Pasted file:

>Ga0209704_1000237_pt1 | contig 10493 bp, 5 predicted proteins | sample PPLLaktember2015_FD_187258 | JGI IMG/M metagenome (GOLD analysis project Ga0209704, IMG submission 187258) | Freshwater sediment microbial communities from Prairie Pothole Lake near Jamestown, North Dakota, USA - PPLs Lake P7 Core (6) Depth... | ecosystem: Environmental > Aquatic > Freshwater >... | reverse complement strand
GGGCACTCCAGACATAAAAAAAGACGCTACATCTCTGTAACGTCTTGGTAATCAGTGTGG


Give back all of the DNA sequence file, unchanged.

>Ga0209704_1000237_pt1 | contig 10493 bp, 5 predicted proteins | sample PPLLaktember2015_FD_187258 | JGI IMG/M metagenome (GOLD analysis project Ga0209704, IMG submission 187258) | Freshwater sediment microbial communities from Prairie Pothole Lake near Jamestown, North Dakota, USA - PPLs Lake P7 Core (6) Depth... | ecosystem: Environmental > Aquatic > Freshwater >... | reverse complement strand
GGGCACTCCAGACATAAAAAAAGACGCTACATCTCTGTAACGTCTTGGTAATCAGTGTGG